by Michael Rosenberg, Johanna Clarkson, Ray James, Trevor Shilton and Marina Norris
Issue addressed: Attempts to increase community participation in physical activity through the promotion of walking have increased in recent times. However, the contribution of walking in the achievement of sufficient levels of physical activity for health benefits has not been investigated.
Methods: A telephone-administered survey on the physical activity patterns of residents in two urban areas of Western Australia (n=1,005) was conducted in November 1999, using physical activity questions derived from the Active Australia 2000 survey.
Results: Among those in the sample who were insufficiently active (40%), the majority (77%) participated in only one type of exercise intensity (moderate or vigorous) and that exercise intensity was most likely walking. This compared with sufficiently active respondents who were likely to have combined walking with other moderate and vigorous activities.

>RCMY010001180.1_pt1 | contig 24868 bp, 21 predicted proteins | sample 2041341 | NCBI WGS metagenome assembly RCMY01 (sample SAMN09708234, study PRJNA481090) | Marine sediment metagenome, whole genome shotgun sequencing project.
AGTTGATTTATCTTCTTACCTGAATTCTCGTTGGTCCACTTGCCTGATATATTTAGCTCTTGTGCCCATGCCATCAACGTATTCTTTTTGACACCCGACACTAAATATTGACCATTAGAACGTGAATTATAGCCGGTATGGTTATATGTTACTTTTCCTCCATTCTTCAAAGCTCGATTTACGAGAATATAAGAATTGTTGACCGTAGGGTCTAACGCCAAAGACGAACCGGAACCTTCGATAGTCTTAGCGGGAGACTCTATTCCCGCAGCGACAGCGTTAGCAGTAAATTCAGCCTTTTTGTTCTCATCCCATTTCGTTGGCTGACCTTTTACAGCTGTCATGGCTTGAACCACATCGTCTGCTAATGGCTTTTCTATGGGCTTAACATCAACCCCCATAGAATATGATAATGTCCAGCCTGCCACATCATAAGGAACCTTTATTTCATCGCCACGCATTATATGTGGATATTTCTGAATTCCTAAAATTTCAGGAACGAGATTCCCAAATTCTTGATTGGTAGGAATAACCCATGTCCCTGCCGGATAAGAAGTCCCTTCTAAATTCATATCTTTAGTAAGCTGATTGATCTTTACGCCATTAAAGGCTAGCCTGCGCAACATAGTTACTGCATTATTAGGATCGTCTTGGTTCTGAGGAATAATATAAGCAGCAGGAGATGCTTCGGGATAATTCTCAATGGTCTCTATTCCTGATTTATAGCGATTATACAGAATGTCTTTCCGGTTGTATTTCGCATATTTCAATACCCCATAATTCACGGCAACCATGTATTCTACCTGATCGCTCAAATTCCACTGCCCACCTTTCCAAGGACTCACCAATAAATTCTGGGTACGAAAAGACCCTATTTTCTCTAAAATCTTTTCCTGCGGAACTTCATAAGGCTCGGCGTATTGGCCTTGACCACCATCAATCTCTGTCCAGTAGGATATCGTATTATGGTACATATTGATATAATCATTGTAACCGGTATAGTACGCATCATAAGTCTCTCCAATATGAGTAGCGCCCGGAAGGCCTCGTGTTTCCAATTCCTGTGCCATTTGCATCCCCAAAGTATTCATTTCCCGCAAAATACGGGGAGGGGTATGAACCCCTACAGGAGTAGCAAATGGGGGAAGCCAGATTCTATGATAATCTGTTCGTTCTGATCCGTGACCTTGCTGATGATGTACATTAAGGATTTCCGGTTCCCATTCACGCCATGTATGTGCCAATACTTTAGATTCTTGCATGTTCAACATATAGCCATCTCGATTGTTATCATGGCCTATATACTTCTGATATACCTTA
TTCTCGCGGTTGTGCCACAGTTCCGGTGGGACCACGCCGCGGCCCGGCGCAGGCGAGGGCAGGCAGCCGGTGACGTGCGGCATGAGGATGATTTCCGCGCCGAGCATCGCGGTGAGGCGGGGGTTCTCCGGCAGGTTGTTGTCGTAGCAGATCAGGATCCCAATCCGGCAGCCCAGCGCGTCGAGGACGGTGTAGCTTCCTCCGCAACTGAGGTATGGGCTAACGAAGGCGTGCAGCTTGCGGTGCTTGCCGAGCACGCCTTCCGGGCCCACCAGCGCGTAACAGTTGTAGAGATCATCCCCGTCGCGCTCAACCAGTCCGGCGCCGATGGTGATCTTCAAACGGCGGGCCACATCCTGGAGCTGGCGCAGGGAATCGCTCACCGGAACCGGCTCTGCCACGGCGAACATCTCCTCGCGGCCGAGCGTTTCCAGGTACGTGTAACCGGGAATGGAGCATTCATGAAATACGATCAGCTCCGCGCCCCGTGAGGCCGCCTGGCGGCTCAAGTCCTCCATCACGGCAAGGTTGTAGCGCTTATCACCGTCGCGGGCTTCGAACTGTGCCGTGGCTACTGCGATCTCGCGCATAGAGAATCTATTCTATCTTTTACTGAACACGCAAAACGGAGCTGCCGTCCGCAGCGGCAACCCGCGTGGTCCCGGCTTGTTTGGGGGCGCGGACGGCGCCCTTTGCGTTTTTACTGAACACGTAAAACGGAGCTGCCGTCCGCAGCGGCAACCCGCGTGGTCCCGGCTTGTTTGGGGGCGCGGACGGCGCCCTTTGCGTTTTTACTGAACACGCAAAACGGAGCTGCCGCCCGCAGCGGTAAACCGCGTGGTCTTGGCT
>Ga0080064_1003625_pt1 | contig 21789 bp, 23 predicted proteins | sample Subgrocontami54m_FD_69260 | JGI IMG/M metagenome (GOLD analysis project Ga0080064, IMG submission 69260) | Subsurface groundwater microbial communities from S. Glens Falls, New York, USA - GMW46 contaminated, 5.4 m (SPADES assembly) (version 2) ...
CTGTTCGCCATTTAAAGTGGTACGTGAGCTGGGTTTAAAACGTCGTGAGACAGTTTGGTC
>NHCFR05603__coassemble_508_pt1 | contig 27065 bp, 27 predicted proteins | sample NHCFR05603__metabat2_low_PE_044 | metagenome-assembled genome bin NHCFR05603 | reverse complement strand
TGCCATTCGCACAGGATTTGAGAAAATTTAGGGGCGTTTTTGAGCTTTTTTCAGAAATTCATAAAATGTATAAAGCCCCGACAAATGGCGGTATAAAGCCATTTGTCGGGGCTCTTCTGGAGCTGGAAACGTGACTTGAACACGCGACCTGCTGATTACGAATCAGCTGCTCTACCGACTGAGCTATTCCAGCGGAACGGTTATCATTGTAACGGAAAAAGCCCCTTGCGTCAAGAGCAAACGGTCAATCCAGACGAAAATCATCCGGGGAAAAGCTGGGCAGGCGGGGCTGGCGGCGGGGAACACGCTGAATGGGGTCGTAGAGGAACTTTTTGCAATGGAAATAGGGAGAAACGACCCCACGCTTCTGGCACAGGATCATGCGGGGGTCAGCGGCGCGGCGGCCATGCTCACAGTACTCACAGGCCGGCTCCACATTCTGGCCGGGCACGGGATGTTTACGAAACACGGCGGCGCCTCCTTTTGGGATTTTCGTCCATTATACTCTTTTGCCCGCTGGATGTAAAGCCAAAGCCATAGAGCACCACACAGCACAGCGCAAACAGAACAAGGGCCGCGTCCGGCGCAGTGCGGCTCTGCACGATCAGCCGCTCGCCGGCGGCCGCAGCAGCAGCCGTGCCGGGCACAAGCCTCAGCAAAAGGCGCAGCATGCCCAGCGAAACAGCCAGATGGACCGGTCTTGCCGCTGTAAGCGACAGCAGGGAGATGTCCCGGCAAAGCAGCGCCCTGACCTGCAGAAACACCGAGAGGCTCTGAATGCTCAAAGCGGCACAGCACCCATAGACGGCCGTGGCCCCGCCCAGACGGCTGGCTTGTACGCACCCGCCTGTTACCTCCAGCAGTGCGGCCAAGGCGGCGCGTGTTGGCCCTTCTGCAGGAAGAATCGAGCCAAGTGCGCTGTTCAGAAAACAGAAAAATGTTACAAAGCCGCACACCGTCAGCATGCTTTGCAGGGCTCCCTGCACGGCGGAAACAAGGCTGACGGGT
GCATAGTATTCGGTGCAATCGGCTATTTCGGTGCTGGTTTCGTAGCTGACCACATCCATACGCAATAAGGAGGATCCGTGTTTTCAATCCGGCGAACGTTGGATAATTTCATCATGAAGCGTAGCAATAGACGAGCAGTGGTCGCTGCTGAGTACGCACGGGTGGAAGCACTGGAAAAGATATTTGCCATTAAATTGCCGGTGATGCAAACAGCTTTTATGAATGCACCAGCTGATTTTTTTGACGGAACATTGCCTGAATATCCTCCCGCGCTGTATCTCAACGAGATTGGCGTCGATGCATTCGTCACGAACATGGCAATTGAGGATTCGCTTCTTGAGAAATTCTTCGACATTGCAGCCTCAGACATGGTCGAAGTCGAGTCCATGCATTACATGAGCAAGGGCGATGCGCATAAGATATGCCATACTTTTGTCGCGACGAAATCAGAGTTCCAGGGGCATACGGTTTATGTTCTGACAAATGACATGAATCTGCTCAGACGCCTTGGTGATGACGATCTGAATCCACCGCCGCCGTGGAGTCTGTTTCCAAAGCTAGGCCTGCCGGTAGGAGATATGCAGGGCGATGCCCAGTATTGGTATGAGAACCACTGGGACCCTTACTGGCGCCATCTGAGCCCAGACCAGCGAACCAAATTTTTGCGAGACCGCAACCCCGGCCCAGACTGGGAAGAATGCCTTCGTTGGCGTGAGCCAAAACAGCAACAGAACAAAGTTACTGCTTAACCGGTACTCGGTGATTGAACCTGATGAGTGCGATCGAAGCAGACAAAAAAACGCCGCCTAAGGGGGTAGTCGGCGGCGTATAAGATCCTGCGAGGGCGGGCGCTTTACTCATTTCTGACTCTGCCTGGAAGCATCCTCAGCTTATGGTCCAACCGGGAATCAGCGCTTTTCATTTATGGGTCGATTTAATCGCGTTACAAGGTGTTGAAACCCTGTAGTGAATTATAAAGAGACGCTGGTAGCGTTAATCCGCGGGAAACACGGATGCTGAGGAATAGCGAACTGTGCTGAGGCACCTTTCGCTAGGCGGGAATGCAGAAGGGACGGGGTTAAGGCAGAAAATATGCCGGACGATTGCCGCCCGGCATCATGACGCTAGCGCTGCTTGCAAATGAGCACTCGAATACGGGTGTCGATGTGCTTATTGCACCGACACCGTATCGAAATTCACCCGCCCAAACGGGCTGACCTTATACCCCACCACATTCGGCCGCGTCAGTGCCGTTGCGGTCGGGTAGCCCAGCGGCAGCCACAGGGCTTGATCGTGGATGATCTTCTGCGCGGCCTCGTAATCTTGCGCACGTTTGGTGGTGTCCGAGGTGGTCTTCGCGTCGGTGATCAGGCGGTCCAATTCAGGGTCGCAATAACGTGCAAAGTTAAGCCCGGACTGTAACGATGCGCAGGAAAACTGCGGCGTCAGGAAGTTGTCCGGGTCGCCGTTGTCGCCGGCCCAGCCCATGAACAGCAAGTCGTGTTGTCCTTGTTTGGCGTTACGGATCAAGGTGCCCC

Conclusions: The results suggest that while walking is likely to appeal to the majority of respondents, those who combine their walking with other types of moderate and vigorous activity are the most likely to achieve sufficient levels of physical activities.
Key words: Physical activity, walking, promotion, community.
Health Promotion Journal of Australia 2004;15:73-7
The results suggest that physical activity campaigns primarily focused on increasing walking should also consider promoting participation in other types of activity, particularly vigorous-intensity activities to increase the likelihood of people achieving sufficient levels of physical activity.